It's Good to Be King
By Sean Manning
The Daily Californian - Monday, October 2, 2006
It must speak to the inherently intimate and persona-driven characteristics of rock music that so often a live performance can hinge on the mood and mentality of the performer. In a genre that's so fixated on the individual, the frontman, or the entity, musicians become not only entertainers but also a sort of MC for the evening's events. It's why no matter how good Dylan's band is, it's up to him whether he's still the spokesman for a generation or merely a pile of Zimmerman slumped over a piano, muttering incoherent musings to a flock of people who were born too late to catch the real deal.
Amidst this unpredictability, Tom Petty stands tall as one of the few sure-fire guarantees in the rock pantheon. For instance, if you go to see Tom Petty in concert, you can rest assured that the following will be true: Tom Petty will be happy to be there, the crowd will respond with equal enthusiasm, and yes, don't you worry, you will get your "Freefallin'."
As Tom Petty and the Heartbreakers took the stage at the Greek Theatre Friday night, classic rock's dudeliest dude wasted no time in setting the tone for the evening with a barrage of first tier tunes like "Freefallin'" and the show-stopping "Mary Jane's Last Dance." For any other artist, this could feel like cheating, even pandering, but Petty knows his strengths, and furthermore, the audience knew what they wanted.
Petty's radio anthems were a shot of pure joy into his two hour set-the kind of songs that inspire images of Americana in a simpler sense, not bound by wince-inducing political connotations. These are the songs you listened to driving your first car, taking your first road trip, or basically doing anything that feels like it could have come from "The Wonder Years." And this sentimental undercurrent was visible in the manically adoring crowd: A girl stood atop a chair in the reserved area and danced alongside her father, while an older man defiantly shook his finger at an imaginary adversary during the chorus of "I Won't Back Down."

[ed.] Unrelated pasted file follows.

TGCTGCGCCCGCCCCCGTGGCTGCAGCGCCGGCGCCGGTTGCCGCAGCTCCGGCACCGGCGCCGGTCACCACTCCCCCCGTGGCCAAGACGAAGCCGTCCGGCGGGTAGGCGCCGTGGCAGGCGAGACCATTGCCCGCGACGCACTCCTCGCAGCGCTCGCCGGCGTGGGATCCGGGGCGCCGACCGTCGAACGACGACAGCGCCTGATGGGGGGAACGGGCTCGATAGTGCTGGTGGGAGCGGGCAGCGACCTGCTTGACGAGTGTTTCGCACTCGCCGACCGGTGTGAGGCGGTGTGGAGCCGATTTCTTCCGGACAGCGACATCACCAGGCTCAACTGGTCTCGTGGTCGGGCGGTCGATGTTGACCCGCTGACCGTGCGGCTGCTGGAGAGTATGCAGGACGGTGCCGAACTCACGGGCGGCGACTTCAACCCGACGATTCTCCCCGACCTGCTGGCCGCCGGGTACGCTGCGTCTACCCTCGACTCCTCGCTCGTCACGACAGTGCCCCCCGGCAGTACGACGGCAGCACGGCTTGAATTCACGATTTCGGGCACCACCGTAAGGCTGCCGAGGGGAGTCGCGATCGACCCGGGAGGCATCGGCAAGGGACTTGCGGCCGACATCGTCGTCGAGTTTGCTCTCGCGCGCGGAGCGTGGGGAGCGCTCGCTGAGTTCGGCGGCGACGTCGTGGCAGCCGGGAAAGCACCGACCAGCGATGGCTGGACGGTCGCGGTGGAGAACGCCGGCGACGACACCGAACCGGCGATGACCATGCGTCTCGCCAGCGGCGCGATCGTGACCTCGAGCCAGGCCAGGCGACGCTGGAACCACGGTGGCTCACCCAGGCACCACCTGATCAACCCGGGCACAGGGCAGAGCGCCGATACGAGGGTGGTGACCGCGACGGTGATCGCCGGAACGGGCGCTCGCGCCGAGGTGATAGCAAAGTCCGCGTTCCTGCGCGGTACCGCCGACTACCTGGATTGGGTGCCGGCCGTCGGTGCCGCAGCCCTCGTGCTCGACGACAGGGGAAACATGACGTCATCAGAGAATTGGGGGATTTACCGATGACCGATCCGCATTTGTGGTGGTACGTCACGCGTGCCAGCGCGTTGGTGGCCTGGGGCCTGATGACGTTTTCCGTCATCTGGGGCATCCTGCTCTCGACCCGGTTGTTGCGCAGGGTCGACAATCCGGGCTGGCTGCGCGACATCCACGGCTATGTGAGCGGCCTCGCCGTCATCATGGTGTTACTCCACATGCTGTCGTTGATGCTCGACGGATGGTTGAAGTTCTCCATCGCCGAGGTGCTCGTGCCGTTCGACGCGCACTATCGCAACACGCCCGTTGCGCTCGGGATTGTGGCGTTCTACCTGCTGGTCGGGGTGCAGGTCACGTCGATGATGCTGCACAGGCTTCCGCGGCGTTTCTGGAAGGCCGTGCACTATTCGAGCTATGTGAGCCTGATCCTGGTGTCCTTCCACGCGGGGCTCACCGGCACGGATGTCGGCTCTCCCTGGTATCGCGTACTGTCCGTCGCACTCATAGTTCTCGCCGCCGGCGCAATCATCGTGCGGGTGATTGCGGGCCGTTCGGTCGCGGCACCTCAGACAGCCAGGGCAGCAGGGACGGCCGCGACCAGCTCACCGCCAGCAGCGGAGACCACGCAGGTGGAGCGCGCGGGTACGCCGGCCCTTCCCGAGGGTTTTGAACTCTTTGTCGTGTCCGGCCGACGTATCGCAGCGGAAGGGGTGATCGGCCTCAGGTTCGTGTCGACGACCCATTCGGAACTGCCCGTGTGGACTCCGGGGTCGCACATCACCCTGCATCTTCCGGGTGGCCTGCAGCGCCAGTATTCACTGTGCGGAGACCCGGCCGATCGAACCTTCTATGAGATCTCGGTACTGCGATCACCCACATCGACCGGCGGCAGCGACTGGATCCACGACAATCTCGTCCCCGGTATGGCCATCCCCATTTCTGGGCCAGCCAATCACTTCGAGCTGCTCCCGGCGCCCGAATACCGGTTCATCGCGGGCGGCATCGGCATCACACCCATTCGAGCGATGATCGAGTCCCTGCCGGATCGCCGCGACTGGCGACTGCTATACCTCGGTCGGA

The crowd paid such rapt attention that Petty's occasional turns towards album tracks seemed to represent more of a trust and rapport with the audience rather than the typical cue for attendees to refill their cups while an artist dutifully trudges through their less celebrated tunes. In fact, songs from Petty's recent solo outing Highway Companion fared surprisingly well. The blues riffing of "Saving Grace" fit in perfectly towards the star-studded beginning of the set list, and "Driving South" was a pleasant sing-along for Petty's well-studied fans. If anything, Petty's set could have stood for a few more tunes from the album.
While it was nice to hear selections from every corner of Petty's catalogue, diversity often meant a lack of focus, and some songs like "It's Good to Be King" from Petty's solo outing Wildflowers went on just a bit too long with jammy outros and endless soloing. Yet, every time Petty seemed to wane, he had a well-timed trick up his sleeve, the most notable of which was an appearance from Fleetwood Mac's Stevie Nicks, who joined Petty on songs like "Quit Draggin' My Heart Around" and "American Girl."
After 30 years, Tom Petty has more than enough memorable hits to make a Friday night concert fly by. What made the veteran's appearance at the Greek memorable was his ability to pour every ounce of himself into his songs with striking sincerity and energy, even though he's probably been doing this same show for a while now. Still, when an artist puts on a show that's this fun, it's hard to really split hairs.